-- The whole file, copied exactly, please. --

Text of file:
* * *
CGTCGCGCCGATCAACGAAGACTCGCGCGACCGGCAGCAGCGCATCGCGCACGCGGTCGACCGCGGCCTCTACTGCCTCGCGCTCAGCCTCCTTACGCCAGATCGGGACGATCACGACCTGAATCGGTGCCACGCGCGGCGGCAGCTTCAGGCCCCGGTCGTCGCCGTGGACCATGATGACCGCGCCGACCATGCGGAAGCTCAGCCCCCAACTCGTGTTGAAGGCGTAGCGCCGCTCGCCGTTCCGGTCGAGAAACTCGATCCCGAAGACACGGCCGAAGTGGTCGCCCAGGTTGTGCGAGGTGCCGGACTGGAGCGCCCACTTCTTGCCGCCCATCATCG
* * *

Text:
CGTCGCGCCGATCAACGAAGACTCGCGCGACCGGCAGCAGCGCATCGCGCACGCGGTCGACCGCGGCCTCTACTGCCTCGCGCTCAGCCTCCTTACGCCAGATCGGGACGATCACGACCTGAATCGGTGCCACGCGCGGCGGCAGCTTCAGGCCCCGGTCGTCGCCGTGGACCATGATGACCGCGCCGACCATGCGGAAGCTCAGCCCCCAACTCGTGTTGAAGGCGTAGCGCCGCTCGCCGTTCCGGTCGAGAAACTCGATCCCGAAGACACGGCCGAAGTGGTCGCCCAGGTTGTGCGAGGTGCCGGACTGGAGCGCCCACTTCTTGCCGCCCATCATCG